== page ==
Sudan + 1 more

Securing Economic Reintegration in Sudan

Sudan, 8 August 2022 – While returning migrants usually face significant obstacles in re-establishing their lives back home, Fatima has taken the challenge in her stride. After her husband remarried, 49-year-old Fatima became the main breadwinner for her four daughters.

Motivated by the desire to secure a better future for them, she migrated to Egypt in 2017, taking her two youngest daughters with her.

“I took one step at a time, but I always had the mindset of trying and succeeding for my daughters,” she says.

“Leaving my two older daughters behind was one of the most difficult decisions I had to make,” explains Fatima. She barely managed to survive on short-term jobs as most employers would not hire her because of her age. “They told me I was too old and unfit, and when my daughter, who was 17 at the time, applied for jobs, they told her she was too young,” says Fatima.

Before the onset of COVID-19, migrants in Egypt and elsewhere were already vulnerable. This worsened after the pandemic, including for Fatima and her daughters, who struggled to make ends meet. “We suffered even more and there was no one to help us,” Fatima recalls.

The viable option for them was to return to Sudan. Through the Sudanese community in Egypt, Fatima learned about IOM’s Assisted Voluntary Return and Reintegration Programme and immediately made contact.

Sudan continues to face several overlapping challenges, including internal population displacement triggered by conflict, climate and socio-cultural conditions, leading to elevated levels of food insecurity. The socio-economic impact of COVID-19 worsened the already rising prices of basic food, medicine and other commodities, rising unemployment and falling exports.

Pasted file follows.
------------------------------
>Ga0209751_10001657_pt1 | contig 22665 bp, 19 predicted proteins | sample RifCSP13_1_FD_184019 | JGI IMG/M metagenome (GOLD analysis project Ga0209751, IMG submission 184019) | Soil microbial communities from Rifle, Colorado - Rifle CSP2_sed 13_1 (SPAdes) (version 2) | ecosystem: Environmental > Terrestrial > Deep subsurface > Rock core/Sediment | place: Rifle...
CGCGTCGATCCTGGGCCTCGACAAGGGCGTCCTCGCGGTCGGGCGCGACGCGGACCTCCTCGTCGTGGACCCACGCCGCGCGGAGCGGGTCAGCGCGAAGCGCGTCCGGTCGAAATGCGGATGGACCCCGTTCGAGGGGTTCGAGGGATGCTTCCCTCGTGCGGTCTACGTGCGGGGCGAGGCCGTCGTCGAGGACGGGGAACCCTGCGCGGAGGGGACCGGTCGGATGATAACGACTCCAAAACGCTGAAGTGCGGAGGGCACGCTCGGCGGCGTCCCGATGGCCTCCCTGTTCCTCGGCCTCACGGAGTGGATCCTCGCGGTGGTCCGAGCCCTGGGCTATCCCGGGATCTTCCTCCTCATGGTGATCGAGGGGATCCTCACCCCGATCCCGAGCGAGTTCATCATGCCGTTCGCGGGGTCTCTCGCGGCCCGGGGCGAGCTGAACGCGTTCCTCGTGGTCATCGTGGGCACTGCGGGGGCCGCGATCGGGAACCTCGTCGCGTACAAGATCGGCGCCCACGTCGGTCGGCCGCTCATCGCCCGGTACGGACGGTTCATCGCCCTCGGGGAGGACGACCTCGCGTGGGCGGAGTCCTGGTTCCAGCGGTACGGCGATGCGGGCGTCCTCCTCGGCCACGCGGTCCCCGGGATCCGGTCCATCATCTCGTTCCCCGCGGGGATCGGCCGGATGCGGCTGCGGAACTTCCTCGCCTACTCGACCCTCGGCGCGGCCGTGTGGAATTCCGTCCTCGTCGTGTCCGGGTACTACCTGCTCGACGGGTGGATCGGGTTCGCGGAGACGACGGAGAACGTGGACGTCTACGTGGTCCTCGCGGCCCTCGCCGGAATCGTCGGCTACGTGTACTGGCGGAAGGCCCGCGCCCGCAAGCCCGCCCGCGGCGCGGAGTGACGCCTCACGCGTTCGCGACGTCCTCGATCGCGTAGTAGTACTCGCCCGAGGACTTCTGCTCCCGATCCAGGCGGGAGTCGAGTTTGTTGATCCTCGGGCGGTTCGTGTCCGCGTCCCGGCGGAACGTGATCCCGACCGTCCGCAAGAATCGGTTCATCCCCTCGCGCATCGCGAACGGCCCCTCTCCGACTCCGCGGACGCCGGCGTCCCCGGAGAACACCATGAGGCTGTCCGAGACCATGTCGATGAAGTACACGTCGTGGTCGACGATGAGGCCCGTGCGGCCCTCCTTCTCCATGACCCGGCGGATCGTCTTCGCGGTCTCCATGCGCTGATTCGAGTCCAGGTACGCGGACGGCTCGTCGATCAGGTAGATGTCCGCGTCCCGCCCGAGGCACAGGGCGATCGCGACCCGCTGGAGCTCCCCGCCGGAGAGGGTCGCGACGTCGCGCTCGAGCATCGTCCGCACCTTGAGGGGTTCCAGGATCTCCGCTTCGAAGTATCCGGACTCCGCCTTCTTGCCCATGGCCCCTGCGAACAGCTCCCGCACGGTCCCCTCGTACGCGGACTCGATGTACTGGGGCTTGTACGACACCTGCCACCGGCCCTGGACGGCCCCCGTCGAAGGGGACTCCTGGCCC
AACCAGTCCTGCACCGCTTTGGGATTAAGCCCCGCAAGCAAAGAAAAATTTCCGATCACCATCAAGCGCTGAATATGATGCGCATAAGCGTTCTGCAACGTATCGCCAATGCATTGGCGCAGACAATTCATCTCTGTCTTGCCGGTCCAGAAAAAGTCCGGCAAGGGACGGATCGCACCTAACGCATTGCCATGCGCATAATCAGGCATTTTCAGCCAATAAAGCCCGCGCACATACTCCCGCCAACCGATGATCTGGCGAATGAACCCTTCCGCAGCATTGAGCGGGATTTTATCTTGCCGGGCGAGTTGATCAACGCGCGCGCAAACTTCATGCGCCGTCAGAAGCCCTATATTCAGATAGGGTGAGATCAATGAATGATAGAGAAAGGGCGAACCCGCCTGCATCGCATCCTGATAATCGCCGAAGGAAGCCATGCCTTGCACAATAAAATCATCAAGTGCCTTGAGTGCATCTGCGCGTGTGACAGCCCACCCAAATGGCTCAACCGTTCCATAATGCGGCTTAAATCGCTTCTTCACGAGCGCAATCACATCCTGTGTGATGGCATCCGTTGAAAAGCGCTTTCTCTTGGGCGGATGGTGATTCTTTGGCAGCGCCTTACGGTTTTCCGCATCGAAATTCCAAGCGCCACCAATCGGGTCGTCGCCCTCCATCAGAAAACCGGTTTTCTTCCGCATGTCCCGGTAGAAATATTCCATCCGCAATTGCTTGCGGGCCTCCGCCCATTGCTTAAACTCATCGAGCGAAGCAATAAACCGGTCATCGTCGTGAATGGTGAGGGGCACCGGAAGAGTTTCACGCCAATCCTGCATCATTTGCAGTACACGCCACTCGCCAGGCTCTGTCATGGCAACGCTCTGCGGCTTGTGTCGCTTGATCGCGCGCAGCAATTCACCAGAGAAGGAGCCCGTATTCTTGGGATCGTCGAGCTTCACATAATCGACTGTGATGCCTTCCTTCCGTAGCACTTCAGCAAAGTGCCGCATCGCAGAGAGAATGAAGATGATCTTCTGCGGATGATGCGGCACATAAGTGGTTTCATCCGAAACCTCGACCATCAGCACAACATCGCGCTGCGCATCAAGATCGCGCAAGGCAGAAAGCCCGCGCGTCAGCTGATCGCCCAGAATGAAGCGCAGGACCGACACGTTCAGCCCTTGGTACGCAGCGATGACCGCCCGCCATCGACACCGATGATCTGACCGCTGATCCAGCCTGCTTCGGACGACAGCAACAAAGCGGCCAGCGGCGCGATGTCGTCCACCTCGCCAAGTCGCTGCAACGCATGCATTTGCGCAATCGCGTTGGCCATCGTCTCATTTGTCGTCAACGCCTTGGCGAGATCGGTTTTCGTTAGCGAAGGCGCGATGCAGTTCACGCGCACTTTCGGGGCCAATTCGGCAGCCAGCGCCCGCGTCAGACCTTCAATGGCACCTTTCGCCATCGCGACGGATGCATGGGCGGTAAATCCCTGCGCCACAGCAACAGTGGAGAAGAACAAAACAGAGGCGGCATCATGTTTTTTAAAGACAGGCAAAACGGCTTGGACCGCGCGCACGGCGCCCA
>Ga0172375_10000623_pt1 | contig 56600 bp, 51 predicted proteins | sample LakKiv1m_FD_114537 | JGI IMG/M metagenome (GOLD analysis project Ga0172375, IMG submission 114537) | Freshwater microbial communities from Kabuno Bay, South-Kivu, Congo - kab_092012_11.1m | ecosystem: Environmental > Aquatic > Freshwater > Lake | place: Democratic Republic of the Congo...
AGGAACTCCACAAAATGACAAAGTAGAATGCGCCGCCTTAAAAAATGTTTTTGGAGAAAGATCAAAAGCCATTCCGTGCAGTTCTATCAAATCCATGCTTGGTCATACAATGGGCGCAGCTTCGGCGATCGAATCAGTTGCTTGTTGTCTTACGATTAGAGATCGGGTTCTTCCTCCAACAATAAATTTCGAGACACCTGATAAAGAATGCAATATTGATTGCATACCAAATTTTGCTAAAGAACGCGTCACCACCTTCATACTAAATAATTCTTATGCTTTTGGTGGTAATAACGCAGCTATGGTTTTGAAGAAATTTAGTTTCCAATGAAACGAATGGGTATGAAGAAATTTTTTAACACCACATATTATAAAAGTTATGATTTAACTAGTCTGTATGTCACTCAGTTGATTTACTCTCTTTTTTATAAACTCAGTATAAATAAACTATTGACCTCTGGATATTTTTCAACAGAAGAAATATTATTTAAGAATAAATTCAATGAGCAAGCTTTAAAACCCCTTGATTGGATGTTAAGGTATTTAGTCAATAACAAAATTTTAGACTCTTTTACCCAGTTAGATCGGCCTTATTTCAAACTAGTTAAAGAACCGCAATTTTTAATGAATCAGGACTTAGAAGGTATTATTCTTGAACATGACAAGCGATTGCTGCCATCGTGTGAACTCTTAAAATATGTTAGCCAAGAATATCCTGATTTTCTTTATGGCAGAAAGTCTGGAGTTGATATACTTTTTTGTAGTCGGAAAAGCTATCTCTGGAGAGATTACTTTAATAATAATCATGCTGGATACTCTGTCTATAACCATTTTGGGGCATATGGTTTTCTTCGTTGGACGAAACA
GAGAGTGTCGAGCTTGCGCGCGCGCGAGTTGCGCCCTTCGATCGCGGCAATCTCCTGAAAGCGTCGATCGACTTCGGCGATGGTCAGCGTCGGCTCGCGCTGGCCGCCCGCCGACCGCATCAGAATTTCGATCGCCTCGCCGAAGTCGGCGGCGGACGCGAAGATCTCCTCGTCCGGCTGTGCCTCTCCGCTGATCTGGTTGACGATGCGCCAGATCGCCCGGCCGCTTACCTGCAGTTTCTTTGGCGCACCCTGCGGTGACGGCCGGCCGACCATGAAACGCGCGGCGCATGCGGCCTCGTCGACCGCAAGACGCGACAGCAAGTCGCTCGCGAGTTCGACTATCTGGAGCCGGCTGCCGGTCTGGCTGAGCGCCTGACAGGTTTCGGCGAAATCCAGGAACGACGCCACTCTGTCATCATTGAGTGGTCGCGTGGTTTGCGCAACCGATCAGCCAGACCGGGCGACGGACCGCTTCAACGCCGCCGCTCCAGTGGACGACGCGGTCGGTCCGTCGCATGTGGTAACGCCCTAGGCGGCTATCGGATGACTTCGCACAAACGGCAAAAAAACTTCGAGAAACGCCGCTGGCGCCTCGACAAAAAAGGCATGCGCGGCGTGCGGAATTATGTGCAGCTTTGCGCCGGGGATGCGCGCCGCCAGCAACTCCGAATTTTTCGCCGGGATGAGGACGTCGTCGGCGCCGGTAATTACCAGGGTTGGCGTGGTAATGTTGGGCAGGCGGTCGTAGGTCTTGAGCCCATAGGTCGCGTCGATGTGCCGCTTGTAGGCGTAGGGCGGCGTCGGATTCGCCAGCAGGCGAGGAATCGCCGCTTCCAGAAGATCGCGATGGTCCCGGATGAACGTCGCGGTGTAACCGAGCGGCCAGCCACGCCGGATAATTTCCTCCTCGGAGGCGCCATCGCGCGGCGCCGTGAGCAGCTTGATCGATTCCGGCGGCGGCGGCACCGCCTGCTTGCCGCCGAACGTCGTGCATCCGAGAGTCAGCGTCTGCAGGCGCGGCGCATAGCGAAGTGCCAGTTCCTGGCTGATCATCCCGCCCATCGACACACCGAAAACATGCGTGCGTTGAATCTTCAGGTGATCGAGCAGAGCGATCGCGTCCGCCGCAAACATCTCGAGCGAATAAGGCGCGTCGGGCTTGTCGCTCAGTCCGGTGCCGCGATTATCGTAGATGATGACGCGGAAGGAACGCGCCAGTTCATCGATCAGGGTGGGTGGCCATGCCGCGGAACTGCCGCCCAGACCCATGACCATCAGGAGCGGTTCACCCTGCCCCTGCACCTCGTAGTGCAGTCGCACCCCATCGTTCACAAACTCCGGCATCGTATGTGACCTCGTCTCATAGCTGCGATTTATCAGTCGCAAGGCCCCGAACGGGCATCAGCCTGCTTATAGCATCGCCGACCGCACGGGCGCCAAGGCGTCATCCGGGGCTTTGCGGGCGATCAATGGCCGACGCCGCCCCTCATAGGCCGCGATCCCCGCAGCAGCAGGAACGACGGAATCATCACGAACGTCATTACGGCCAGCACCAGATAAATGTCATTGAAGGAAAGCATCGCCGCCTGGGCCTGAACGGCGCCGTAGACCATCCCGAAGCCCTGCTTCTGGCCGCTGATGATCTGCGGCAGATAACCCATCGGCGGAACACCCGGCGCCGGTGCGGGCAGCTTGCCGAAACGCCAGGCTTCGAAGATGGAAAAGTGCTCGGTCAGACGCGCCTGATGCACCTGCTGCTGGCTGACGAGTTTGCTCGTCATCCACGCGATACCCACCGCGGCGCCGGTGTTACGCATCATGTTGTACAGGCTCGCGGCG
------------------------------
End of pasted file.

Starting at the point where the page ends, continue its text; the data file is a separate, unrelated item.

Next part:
In June 2021, IOM arranged for Fatima and other Sudanese nationals stranded in Egypt to return. After arriving in Sudan, Fatima was among those who received reintegration assistance in cash, which allowed her to cover her needs across the economic and social dimensions of reintegration. Indeed, this enabled her to set up a micro-business as well as to register for National Health Insurance that also covered her two daughters, both of whom received support to pursue their education through the programme.

Cash assistance provided by IOM Sudan as a reintegration modality proved to be faster, more flexible and less prone to fraud than other modalities, such as in-kind assistance. This allowed the recipients to choose which business they wanted to start.

IOM Sudan provided reintegration assistance for voluntary humanitarian return recipients and stranded migrants which included the provision of economic reintegration assistance in the form of mobile money. This was complemented by business training to equip returnees with skills to set up and manage their own business as they restart their lives.

Fatima had set her sights on setting up a utensil trading business. “It took less than a month for me to receive assistance, which made me even more determined to start a business of my own,” she says. She bought some household utensils from a wholesale market to sell to the women in her community. Soon customers started buying from Fatima.

To further expand her business, Fatima also started selling cooked meals across the health-care facility in her neighbourhood. The lack of a cafeteria for the patients and visitors provided her with the market for this.

“To further support me and my daughters, I started the food business as a plan B,” she says. “My businesses are going well, and I can now provide for my daughters. Returning to Sudan was the best thing I could have done.”

Fatima can now look back and take pride in having turned her life around.

In 2021, more than 3,800 returnees in Sudan have received reintegration assistance under the EU-IOM Joint Initiative. Worldwide, IOM supported close to 1.9 million aid recipients with cash-based interventions across 119 countries.

More information can be found on IOM Cash-Based Interventions in the IOM CBI Annual Report and Case Studies 2021.